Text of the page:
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Máquinas de escribir con sus respectivos escritores: Patricia Highsmith

Key workers: writers at their typewriters - in pictures

Patricia Highsmith at home in the village of Moncourt, near Fontainebleau, in Photograph: Jacques Pavlovsky/Sygma/Corbis

Simone de Beauvoir dans sa chambre à l’Hôtel Louisiane. C’est là où elle à écrit Le sang des autres. Années 1930, Paris. Photographer: Denise Belon. - See more at: http://beauvoiriana.tumblr.com/page/2#sthash.s1Pi0bXQ.dpuf

Simone de Beauvoir dans sa chambre à l’Hôtel Louisiane. C’est là où elle à écrit Le sang des autres. Années 1930, Paris. Photographer: Denise Belon. - See more at: http://beauvoiriana.tumblr.com/page/2#sthash.s1Pi0bXQ.dpuf

Simone de Beauvoir, Paris, 1949. Photo: Elliott Erwitt.

Simone de Beauvoir (author of The Second Sex) at home in Paris, Photo: Elliott Erwitt.

"García Márquez a additionné les chefs d'œuvre avec une cadence étourdissante"

"García Márquez a additionné les chefs d'œuvre avec une cadence étourdissante"

Columbian writer—and arguably one of the most influential novelists of the century—Gabriel García Márquez died yesterday at age

P.D. James at her writing desk in 1980. At 90, she is still writing

Let me tell you a story: My life in crime fiction by P.D. James

James at her writing desk in At she is still writing. RIP November Thank you for all of your wonderful books

"I am troubled by a sense of being several people (nobody you know)." --Patricia Highsmith

Meral Meri : 'İnsan, ilkeler koyup hedefler belirliyor, sonra d.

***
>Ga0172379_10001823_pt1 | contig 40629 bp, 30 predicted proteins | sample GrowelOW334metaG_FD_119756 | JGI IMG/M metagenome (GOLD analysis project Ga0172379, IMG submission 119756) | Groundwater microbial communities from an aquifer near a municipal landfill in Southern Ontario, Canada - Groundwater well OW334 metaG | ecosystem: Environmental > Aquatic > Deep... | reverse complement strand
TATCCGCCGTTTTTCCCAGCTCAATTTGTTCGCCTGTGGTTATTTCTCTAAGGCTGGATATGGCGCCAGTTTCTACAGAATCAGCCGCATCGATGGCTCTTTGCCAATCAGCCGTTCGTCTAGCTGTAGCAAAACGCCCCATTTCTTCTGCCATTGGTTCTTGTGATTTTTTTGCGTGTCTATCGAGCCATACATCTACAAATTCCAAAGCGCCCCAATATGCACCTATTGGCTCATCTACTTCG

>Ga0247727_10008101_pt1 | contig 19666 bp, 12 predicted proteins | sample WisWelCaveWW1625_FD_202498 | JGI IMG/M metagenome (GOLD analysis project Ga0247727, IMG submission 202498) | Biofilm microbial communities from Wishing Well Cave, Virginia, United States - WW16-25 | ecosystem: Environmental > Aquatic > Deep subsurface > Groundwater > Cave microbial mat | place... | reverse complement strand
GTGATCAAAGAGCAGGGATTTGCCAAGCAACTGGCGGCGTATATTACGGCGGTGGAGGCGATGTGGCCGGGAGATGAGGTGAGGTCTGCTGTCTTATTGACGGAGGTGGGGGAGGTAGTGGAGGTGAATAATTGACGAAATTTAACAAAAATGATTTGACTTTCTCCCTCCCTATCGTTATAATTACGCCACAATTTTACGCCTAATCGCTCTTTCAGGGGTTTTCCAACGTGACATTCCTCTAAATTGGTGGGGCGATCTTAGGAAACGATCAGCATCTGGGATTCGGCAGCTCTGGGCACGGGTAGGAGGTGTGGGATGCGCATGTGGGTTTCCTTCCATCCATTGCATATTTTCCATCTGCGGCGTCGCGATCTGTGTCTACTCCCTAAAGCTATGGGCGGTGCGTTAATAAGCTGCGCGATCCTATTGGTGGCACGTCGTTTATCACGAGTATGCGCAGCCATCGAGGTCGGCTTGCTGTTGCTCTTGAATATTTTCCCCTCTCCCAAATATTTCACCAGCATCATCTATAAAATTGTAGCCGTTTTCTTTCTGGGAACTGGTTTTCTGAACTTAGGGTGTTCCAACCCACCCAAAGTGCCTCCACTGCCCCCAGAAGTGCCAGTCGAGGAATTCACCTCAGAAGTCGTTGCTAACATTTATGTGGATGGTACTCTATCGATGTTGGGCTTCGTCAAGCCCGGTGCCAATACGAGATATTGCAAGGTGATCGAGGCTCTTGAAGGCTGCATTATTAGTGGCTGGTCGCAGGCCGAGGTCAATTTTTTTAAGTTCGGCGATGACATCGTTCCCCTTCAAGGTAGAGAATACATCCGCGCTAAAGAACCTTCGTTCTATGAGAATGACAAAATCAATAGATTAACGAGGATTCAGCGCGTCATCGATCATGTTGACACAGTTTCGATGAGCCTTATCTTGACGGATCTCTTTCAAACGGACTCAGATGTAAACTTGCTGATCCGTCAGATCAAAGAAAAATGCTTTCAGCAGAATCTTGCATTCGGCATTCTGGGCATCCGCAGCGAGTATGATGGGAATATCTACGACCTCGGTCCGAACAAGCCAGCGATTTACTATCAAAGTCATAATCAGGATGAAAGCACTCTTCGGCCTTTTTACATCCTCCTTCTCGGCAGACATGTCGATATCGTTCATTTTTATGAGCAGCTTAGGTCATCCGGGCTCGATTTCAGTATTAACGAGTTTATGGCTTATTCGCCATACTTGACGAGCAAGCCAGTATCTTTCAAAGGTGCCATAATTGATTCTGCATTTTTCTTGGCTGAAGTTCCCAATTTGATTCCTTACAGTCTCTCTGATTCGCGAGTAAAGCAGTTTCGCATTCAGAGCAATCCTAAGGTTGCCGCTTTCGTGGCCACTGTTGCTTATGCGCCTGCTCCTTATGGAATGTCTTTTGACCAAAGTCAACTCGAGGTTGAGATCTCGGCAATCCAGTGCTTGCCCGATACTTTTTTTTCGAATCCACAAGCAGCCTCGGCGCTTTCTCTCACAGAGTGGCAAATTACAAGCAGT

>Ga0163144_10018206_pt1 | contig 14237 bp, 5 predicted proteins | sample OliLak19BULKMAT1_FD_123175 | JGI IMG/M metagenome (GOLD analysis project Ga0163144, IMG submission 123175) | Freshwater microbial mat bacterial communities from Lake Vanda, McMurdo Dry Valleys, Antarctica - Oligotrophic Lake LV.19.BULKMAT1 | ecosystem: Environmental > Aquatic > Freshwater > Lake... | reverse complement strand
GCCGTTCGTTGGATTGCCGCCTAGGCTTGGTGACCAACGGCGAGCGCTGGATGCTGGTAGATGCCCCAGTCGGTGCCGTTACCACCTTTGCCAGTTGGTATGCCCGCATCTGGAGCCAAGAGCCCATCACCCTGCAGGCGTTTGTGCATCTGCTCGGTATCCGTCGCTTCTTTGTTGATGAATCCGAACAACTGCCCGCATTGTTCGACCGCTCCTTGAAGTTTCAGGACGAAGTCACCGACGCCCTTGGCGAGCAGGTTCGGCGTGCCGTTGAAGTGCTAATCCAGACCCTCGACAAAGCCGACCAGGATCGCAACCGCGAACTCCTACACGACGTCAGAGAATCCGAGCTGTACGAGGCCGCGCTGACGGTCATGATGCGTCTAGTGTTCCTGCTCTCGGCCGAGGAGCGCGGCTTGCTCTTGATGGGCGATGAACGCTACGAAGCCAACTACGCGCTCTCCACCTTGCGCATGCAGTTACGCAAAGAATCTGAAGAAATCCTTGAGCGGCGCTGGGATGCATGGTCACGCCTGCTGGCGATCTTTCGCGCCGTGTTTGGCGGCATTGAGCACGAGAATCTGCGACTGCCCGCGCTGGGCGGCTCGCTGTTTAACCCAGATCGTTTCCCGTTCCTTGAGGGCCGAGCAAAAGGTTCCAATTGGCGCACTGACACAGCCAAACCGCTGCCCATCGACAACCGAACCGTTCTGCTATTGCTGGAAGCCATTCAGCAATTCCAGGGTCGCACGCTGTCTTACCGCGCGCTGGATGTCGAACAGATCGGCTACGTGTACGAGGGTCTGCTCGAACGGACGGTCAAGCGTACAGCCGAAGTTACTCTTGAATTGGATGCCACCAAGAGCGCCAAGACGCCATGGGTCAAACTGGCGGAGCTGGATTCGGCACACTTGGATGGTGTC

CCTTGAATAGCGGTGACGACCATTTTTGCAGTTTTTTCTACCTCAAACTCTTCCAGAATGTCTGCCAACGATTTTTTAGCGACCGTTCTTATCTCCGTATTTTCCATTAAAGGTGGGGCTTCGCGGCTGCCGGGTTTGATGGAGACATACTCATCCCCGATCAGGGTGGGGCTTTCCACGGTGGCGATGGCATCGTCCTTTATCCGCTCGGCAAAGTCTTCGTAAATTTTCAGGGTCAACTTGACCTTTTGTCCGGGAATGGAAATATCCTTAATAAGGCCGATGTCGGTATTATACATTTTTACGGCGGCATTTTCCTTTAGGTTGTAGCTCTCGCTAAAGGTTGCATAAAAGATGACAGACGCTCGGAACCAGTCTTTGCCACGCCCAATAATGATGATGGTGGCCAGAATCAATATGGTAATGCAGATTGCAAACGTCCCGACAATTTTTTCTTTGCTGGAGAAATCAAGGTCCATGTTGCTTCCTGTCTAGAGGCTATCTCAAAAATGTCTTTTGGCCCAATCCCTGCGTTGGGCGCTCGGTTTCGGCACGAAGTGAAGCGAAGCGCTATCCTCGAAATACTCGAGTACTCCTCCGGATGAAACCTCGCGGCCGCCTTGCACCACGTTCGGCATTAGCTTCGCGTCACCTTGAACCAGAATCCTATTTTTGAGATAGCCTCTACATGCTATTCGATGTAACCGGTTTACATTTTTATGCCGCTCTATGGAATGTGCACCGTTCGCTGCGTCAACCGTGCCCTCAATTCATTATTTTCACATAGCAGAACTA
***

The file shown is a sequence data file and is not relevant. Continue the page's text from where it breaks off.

Truman Capote, Royal HH typewriter,re-pinned by www.jane-davis.co.uk

Truman Capote signing copies of his book "In Cold Blood" in the NYC offices of Random House Publishing, (Photo credit: Bruce Davidson / Magnum Photos)

Patricia Highsmith

deviatesinc: Patricia Highsmith, 1957 photos by Francis Goodman

Lewis Carroll - author of Alice Through the Looking Glass/ Alice in Wonderland

Lewis Carroll (Charles Lutwidge Dodgson) The author of Alice Through the Looking Glass/ Alice in Wonderland

Gide

André Gide at his Paris apartment, October, 1947 Source: LIFE/ Yale Joel "Believe those who are.

Armed with a flask of coffee, Dahl would head for the hut at around 10.30am and write until lunchtime and a gin and tonic at midday. After a break for reading he would clock in again around 4pm for a couple more hours, though never for too long, as he maintained that a writer couldn't work 'particularly long hours because he can't - he becomes inefficient' Photograph: Harpercollins

Gallery: Roald Dahl

Lucy Dahl remembers that her father's writing hut was "a sacred place." Even on the days he wasn't feeling inspired to write, he'd go out th.

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